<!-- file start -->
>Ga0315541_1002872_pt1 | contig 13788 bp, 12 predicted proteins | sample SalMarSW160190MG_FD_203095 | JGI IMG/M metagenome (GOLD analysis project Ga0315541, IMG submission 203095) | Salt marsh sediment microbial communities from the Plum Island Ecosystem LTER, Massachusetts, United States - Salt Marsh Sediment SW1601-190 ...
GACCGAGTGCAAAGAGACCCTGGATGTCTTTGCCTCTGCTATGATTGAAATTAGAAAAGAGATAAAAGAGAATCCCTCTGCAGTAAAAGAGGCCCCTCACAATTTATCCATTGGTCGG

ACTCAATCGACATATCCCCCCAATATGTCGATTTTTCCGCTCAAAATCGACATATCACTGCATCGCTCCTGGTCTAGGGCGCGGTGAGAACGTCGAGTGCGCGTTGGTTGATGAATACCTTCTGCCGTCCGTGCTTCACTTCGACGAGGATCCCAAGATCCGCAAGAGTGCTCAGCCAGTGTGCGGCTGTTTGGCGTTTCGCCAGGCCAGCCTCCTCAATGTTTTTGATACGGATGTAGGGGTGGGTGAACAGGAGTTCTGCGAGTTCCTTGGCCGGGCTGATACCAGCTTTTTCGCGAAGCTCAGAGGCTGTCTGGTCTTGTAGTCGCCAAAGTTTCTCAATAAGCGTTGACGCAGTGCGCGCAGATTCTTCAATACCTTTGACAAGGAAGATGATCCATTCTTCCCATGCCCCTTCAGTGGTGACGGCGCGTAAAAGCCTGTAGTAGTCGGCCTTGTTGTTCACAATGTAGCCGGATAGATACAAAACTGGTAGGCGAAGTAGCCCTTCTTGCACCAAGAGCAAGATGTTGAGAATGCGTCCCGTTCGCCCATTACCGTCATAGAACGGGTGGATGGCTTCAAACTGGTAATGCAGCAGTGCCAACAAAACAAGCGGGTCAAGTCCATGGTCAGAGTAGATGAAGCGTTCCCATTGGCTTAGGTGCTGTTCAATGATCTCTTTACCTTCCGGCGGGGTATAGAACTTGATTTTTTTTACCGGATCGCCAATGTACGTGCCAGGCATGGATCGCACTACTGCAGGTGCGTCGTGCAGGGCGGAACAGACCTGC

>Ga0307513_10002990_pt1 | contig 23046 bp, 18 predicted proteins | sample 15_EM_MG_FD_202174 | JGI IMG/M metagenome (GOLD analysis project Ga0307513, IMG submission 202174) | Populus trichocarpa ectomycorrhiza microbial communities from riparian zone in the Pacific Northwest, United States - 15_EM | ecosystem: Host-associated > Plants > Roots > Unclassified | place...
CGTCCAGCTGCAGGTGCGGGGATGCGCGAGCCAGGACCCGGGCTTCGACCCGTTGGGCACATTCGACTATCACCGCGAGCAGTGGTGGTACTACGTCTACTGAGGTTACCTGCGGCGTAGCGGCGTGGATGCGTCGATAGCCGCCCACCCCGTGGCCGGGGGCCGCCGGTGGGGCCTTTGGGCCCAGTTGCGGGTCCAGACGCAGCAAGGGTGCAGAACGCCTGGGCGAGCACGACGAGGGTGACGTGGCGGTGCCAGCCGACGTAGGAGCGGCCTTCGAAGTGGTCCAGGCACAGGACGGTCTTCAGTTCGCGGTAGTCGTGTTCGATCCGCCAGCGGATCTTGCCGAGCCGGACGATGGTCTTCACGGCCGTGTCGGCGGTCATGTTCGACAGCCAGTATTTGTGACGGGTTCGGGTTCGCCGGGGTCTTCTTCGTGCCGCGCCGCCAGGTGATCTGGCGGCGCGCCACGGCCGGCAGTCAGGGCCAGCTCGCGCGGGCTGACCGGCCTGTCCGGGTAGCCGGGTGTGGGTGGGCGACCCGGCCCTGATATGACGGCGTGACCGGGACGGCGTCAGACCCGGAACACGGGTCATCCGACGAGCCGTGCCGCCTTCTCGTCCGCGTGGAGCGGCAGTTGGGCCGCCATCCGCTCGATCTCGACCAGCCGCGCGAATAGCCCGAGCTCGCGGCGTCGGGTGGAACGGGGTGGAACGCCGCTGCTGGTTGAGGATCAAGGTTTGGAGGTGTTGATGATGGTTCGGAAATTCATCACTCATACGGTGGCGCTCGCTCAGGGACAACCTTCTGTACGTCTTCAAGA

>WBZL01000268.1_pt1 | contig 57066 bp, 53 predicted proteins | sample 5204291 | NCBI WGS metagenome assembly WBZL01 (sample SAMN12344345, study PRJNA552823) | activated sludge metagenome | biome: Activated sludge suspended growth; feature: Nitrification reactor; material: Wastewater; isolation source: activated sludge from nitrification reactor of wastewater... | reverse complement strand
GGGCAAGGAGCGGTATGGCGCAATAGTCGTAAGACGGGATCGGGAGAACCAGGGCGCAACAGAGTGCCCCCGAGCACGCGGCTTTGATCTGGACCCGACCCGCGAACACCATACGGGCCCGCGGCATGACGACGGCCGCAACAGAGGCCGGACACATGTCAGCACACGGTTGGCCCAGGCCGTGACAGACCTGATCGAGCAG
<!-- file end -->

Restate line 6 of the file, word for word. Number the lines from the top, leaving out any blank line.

>WBZL01000268.1_pt1 | contig 57066 bp, 53 predicted proteins | sample 5204291 | NCBI WGS metagenome assembly WBZL01 (sample SAMN12344345, study PRJNA552823) | activated sludge metagenome | biome: Activated sludge suspended growth; feature: Nitrification reactor; material: Wastewater; isolation source: activated sludge from nitrification reactor of wastewater... | reverse complement strand